One such student is Emily Curry, who is going to the University of Tampa to study dance. Curry, D’ Ambrosio, and the other dancers say that the Chesco Dance Center offers such a positive environment that they all feel like part of a big, extended family.
The faculty at the Chesco Dance Center is very important to creating that environment. Kellie said that the faculty members have an incredible range of experience and expertise in the world of dance. They were trained by talented teachers and now they share their knowledge with the next generation of dancers. These instructors attend dance conventions, classes, workshops, and seminars on a regular basis.
“Our teachers are always learning new things,” Kellie explained. “We’re always integrating new styles of teaching.”
One of the longtime instructors at the Chesco Dance Center is Mindy Kendi, who teaches various styles of dance. She grew up in Oxford and trained in dance alongside Kellie. Kendi recalled that when she was first starting out in dance, Kellie was in a more advanced class, and she was one of the dancers that she looked up to. Now, as professionals, they work side by side.
Kendi trained with the Briansky Saratoga Ballet, the New York City Dance Alliance, and was also accepted into the Pennsylvania Governor’s School for the Arts on a full modern dance scholarship. She has spent most of her professional career training at the Broadway Dance Center, and has a wide array of professional experiences, including performing on stages from New York City to Oklahoma. Kendi worked on several movies and in television shows, as well as doing choreography for numerous productions on the East Coast.
Because the faculty has these professional experiences, their students can really learn about what it’s like to perform in a professional setting. Kendi said that they emphasize teaching the dancers to always be respectful and professional.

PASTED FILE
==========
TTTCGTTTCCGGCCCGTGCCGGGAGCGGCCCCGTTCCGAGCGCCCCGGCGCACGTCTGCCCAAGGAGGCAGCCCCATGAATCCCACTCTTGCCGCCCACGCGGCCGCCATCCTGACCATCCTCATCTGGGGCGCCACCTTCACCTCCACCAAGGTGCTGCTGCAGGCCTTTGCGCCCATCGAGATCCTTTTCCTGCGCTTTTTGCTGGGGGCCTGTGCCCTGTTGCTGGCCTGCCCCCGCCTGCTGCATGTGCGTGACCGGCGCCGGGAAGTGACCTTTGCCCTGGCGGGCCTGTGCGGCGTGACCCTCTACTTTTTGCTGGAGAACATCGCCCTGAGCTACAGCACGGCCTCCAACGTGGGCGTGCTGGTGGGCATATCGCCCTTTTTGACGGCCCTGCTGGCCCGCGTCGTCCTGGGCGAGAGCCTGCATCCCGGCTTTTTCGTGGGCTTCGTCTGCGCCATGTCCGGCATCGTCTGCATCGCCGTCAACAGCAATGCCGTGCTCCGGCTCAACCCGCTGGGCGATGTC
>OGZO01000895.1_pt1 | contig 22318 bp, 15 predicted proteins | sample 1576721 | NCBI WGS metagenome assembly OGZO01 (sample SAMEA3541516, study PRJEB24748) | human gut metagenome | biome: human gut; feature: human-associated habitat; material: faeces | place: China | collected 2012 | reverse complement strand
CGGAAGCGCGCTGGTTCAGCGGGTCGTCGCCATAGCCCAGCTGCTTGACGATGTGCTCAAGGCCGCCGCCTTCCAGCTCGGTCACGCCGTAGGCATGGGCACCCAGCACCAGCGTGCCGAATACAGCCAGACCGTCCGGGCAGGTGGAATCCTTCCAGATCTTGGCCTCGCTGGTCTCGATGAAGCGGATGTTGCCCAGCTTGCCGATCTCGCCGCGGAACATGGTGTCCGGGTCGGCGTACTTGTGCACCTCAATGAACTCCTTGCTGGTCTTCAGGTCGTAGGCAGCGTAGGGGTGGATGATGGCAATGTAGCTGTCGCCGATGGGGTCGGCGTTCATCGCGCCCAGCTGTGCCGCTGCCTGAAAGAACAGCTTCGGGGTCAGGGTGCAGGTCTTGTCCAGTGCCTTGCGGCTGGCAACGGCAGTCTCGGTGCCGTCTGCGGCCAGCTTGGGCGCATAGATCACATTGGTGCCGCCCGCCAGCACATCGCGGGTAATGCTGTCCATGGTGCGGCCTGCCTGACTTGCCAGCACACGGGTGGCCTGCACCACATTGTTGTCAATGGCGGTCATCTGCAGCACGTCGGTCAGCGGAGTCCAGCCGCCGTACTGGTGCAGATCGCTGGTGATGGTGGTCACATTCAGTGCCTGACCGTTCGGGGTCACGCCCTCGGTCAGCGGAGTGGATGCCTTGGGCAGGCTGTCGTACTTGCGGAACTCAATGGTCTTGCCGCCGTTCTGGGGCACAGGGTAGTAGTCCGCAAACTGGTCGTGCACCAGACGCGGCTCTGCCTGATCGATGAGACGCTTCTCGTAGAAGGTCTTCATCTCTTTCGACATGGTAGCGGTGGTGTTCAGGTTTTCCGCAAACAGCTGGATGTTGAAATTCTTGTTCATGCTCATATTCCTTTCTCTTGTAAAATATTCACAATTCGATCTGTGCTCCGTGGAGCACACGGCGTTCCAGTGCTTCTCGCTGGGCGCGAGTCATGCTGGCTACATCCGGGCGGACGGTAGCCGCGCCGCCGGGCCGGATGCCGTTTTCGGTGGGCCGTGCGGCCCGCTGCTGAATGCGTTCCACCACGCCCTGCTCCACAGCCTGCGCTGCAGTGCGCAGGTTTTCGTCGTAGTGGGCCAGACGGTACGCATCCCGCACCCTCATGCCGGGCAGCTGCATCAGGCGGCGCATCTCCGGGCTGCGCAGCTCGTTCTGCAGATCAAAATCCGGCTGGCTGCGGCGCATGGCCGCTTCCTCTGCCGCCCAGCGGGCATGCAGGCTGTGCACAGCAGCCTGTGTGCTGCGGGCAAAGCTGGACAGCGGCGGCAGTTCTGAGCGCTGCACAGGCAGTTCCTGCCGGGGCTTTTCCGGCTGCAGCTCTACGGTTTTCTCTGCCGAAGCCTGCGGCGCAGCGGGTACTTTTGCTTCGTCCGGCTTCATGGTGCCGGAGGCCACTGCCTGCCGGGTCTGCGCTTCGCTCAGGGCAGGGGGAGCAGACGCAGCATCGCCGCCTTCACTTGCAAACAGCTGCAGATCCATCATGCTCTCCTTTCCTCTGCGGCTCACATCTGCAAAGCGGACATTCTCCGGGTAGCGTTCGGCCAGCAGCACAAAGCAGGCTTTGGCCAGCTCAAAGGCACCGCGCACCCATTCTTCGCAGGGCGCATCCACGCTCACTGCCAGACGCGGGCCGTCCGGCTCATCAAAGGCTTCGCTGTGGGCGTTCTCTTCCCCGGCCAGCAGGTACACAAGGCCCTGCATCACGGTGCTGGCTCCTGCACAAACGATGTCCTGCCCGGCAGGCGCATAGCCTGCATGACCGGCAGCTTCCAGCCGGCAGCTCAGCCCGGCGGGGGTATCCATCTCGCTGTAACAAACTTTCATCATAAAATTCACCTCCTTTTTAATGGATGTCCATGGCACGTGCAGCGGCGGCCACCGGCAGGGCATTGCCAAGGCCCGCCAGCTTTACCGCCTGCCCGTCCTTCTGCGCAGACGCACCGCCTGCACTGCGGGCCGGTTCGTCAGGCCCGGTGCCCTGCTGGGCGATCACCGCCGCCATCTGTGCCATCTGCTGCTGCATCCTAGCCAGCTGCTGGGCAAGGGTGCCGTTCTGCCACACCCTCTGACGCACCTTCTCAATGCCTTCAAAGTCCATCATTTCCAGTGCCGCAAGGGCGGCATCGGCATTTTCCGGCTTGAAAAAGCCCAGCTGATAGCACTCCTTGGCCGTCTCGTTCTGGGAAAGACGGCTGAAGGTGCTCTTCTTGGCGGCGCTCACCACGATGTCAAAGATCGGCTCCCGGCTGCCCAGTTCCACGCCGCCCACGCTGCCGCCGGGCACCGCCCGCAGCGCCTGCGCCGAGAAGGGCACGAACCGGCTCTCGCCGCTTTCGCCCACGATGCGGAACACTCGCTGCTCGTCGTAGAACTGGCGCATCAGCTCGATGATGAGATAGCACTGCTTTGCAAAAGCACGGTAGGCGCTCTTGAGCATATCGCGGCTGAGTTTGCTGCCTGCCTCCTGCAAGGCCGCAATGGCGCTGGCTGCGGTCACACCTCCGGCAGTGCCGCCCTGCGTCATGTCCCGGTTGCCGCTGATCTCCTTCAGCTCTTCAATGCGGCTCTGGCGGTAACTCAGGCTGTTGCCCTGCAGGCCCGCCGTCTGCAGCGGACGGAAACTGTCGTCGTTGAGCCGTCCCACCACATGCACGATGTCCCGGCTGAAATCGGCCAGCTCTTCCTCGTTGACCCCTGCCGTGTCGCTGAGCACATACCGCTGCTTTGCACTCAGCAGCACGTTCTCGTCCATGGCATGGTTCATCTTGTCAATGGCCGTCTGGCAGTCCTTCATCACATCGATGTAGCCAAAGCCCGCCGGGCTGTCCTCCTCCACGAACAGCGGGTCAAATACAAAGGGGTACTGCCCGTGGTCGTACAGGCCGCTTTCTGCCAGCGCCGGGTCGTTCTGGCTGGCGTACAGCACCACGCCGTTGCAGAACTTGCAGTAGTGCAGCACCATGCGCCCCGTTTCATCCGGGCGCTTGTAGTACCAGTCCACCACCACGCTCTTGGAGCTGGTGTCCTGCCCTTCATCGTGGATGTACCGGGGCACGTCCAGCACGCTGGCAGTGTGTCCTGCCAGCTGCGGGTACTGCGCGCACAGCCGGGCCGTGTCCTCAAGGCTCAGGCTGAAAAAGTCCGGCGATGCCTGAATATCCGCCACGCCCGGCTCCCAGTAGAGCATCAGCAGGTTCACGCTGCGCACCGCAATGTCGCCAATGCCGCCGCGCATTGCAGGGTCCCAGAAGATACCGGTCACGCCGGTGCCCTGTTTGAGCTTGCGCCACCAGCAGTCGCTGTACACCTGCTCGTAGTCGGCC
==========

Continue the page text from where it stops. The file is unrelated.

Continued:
The Chesco Dance Center added the Gems Dance Company, which is a pre-professional training program that prepares the most dedicated dancers for a career in dance arts. It’s a rigorous training program, and the dancers perform in various competition events to learn the necessary skills to prepare them for entry into a university dance program or a professional dance company.
Kellie and the instructors spend a lot of time preparing the young dancers for tomorrow. Which is why it’s not completely surprising that no one really planned anything special for the tenth anniversary year. Everyone at the Chesco Dance Center is already focused on the next ten years. While there aren’t any specific plans to mark the milestone in 2019, the year has been filled with plenty of activities—a spring ballet, the annual recital, a trip to Walt Disney World, and an upcoming performance of “The Nutcracker.”
Performances at Walt Disney World are always special for the dancers. Kellie said that they spent three months working on perfecting the choreography leading up to the performance in June when 13 dancers took part in the memorable experience. They got to take part in a parade and also performed on the stage at Epcot.
“They were amazing,” Kellie said.
Currently, the Chesco Dance Center is preparing for a production of “The Nutcracker,” the holiday favorite. The main performance is scheduled for Saturday, Dec. 21 at the Cultural Center at Lincoln University. There will also be a preview performance on Saturday, Dec. 7 at the popular annual Country Christmas event at the Avon Grove Intermediate School.
Tickets for the Dec. 21 performance of “The Nutcracker,” as well as information about classes at the Chesco Dance Center are available at the website www.chescodancecenter.com.